308 F.2d 377 (5th Cir. 1962), 19172, Day-Brite Lighting, Inc. v. Sta-Brite Fluorescent Mfg. Co.
|Citation:||308 F.2d 377, 135 U.S.P.Q. 49|
|Party Name:||DAY-BRITE LIGHTING, INC., Appellant, v. STA-BRITE FLUORESCENT MANUFACTURING COMPANY, Appellee.|
|Case Date:||September 18, 1962|
|Court:||United States Courts of Appeals, Court of Appeals for the Fifth Circuit|
Rehearing Denied Oct 26, 1962.
[Copyrighted Material Omitted]
Ill., Gravely, Lieder & Woodruff, St. Louis, Mo. (Smathers, Thompson & Dyer, Miami, Fla., of counsel), for appellant.
Robert H. Givens, Jr., Miami, Fla., for appellee.
Before RIVES, JONES and GEWIN, Circuit Judges.
RIVES, Circuit Judge.
The appellant-plaintiff sued the appellee-defendant 1 for infringement of plaintiff's trademark Day-Brite, and also for unfair competition and for infringement of other trademarks, copyrights and a design patent. The counts based on the design patent were dismissed by the district court and we are not asked to review that ruling. 2 The district court entered judgment for the defendant based upon brief findings of fact as follows:
'Findings of Fact.
'The heart of the original action was destroyed when this Court allowed a motion to strike the patent counts. This opinion deals with the balance of the complaint.
'The plaintiff was incorporated in 1923, and since then had been using the trademark 'Day-Brite' on electrical fixtures and in periodicals advertising the same. It had registered trademarks in addition for such names as 'Cleartex,' 'Para-Louver,' and 'Lumatex,' and various copyrighted periodicals and pages therein.
'The defendant was incorporated in 1946 under the name Sta-Brite Fluorescent Manufacturing Company, and within a few years thereafter the plaintiff was aware that the defendant was using the name 'Sta-Brite,' except for an investigation to the effect of the use of this name on its name of 'Day-Brite' took no action against the defendant until 1958.
'The alleged infringements of copyrighted material and trade marks are highly technical and isolated, and probably would never have been the basis of Court action except as they were joined with a patent suit which has been disposed of by this Court, rightly or wrongly.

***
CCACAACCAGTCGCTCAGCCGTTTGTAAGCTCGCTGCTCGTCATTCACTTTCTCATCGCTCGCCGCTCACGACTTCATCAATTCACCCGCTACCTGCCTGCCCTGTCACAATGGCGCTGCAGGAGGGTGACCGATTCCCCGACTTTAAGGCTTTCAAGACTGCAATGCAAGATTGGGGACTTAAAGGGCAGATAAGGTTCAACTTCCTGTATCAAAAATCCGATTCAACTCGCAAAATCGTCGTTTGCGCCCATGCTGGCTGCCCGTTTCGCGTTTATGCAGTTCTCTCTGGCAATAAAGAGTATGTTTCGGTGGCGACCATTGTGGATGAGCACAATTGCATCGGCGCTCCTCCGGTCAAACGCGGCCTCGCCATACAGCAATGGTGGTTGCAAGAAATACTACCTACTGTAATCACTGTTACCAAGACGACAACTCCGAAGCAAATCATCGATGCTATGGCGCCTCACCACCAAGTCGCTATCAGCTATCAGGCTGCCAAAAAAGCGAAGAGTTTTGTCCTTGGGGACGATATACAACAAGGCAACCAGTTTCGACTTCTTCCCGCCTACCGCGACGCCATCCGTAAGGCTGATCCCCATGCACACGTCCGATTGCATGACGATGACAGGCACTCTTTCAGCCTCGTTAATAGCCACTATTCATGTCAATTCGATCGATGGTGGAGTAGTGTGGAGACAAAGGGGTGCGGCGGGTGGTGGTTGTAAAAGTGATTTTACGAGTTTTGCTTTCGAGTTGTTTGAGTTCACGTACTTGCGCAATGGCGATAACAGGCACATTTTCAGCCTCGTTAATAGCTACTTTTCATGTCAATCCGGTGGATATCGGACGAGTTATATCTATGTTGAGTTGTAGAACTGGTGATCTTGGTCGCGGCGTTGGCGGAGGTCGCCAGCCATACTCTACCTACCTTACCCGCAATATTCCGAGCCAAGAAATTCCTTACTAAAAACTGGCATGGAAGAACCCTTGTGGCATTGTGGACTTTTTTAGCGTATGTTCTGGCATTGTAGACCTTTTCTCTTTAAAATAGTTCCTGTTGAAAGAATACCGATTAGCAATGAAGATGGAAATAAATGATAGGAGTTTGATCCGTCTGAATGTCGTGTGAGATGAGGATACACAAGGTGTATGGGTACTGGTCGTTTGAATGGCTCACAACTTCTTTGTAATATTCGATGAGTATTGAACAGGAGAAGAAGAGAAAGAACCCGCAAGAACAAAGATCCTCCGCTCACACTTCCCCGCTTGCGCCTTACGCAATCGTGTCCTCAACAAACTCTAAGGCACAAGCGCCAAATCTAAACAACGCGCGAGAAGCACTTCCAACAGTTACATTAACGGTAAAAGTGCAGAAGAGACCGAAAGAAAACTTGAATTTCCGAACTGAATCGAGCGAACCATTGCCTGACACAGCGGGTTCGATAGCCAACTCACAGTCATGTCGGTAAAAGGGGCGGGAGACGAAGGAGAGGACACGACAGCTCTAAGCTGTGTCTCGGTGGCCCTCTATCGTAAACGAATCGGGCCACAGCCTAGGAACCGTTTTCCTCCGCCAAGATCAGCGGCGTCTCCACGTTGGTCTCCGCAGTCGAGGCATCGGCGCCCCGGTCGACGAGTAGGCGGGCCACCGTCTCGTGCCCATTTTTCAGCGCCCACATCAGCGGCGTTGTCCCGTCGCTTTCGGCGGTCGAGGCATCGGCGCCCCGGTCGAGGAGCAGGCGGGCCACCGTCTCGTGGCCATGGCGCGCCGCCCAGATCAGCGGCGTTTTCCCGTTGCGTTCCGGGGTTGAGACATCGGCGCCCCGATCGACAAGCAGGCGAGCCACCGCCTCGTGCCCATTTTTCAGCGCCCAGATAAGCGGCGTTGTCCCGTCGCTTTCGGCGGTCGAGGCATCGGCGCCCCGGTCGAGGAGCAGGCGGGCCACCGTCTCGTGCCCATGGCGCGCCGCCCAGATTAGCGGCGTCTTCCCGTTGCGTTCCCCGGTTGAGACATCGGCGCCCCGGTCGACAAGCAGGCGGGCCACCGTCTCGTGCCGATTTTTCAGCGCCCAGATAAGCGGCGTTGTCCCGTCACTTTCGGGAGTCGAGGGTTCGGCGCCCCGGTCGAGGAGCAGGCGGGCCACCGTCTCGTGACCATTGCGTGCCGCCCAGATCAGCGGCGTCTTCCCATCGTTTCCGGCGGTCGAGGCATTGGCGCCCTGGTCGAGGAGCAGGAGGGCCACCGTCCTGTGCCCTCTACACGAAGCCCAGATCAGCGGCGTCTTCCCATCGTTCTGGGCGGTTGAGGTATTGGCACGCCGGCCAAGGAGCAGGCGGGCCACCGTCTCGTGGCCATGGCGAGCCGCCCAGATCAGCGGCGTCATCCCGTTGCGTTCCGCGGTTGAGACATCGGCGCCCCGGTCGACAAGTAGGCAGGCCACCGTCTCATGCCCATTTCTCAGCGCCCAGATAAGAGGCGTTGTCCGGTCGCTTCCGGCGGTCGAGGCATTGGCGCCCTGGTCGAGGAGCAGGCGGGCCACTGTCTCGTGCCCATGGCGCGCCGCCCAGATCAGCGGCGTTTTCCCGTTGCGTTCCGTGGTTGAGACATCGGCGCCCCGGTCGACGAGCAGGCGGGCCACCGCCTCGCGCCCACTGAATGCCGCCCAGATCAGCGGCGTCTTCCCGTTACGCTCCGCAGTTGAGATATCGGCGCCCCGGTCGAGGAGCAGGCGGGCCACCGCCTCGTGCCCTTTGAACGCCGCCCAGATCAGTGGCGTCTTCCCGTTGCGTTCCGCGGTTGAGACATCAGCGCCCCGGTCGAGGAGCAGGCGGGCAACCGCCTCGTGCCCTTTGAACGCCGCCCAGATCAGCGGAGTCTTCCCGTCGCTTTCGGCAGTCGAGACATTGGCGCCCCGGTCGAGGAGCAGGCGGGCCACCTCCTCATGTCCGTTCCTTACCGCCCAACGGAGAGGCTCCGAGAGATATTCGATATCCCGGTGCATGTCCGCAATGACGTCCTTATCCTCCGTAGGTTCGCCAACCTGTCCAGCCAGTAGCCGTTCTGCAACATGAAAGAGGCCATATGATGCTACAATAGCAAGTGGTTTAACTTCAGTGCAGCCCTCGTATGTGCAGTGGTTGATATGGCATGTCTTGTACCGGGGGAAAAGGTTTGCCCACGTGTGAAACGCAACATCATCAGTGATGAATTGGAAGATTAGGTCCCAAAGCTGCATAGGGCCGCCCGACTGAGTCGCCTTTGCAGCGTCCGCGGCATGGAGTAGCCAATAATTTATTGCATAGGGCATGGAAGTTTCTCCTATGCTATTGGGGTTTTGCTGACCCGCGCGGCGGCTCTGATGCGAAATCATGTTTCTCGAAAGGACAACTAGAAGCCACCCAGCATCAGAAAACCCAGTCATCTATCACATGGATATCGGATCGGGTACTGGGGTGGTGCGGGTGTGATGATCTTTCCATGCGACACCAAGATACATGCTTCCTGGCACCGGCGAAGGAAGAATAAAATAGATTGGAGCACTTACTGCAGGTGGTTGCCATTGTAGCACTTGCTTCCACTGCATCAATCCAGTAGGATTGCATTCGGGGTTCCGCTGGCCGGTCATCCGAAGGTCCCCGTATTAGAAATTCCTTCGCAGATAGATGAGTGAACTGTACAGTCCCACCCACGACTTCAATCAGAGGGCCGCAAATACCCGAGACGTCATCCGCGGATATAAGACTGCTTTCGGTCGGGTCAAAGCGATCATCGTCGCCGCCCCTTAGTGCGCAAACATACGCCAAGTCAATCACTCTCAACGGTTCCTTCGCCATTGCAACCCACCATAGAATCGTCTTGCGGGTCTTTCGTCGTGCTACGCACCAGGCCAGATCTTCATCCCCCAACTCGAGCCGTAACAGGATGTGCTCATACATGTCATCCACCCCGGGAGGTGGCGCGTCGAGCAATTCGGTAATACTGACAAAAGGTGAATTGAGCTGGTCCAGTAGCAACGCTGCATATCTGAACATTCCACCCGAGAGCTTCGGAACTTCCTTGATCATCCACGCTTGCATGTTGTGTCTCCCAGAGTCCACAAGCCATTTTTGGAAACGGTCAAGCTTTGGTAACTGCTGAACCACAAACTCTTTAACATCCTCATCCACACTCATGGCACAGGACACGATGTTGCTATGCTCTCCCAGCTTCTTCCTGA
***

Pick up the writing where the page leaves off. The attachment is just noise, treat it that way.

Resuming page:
'This is likewise true of the claims of unfair competition based on the alleged trademark and copyright infringements.
'I find on all of the evidence that the claims now in suit are groundless. A careful examination of the evidence, which was chiefly composed of exhibits, discloses this.'
We are unable to agree with the district court that the heart of this action resided in the patent counts. Instead, we think that each claim must be considered on its own merits.
Count 1 alleges infringement of copyright Registration No. 73,651, Class K of plaintiff's catalogue sheet 6 of Section 50. A comparison of that catalogue sheet with pages 43 and 44 of defendant's catalogue shows that there was substantial copying of both sides of the sheet. On the front side of both sheets are the following four headings in the same order: 'APPLICATION,' 'INSTALLATION,' 'FINISH,' 'WIRING.' A considerable amount of the wording under each of the headings is verbatim the same. The reverse side of each sheet contains a diagram extending across the width of the page, both very similar, and underneath that six illustrations again in the same order and captioned the same viz: 'FITTING MIRRORS,' 'WASH ROOMS,' 'CHALKBOARDS,' 'COUPON BOOTHS,' 'BANK CAGES,' and 'WALL DISPLAYS.' The wall clock on both illustrations of 'CHALKBOARDS' shows the same time. Both 'WALL DISPLAYS' illustrations contain the slogan, 'BUY U.S. BONDS.'
The defendant can hardly in good faith deny that it copied plaintiff's catalogue sheet. Instead, the defendant is the party who becomes highly technical. It insists that plaintiff's catalogue sheet 6 of Section 50 is not properly identified as the work copyrighted. The certificate shows the title of the work copyrighted as 'Sheet 6 of Section 50 of Day-Brite catalogue.' The plaintiff's president identified the sheet as the work copyrighted before it was introduced in evidence. Defendant insists that was not evidence of the work on file in the Copyright Office. It was at least prima facie evidence. The defendant had ample notice of the charge, and if it really claimed...
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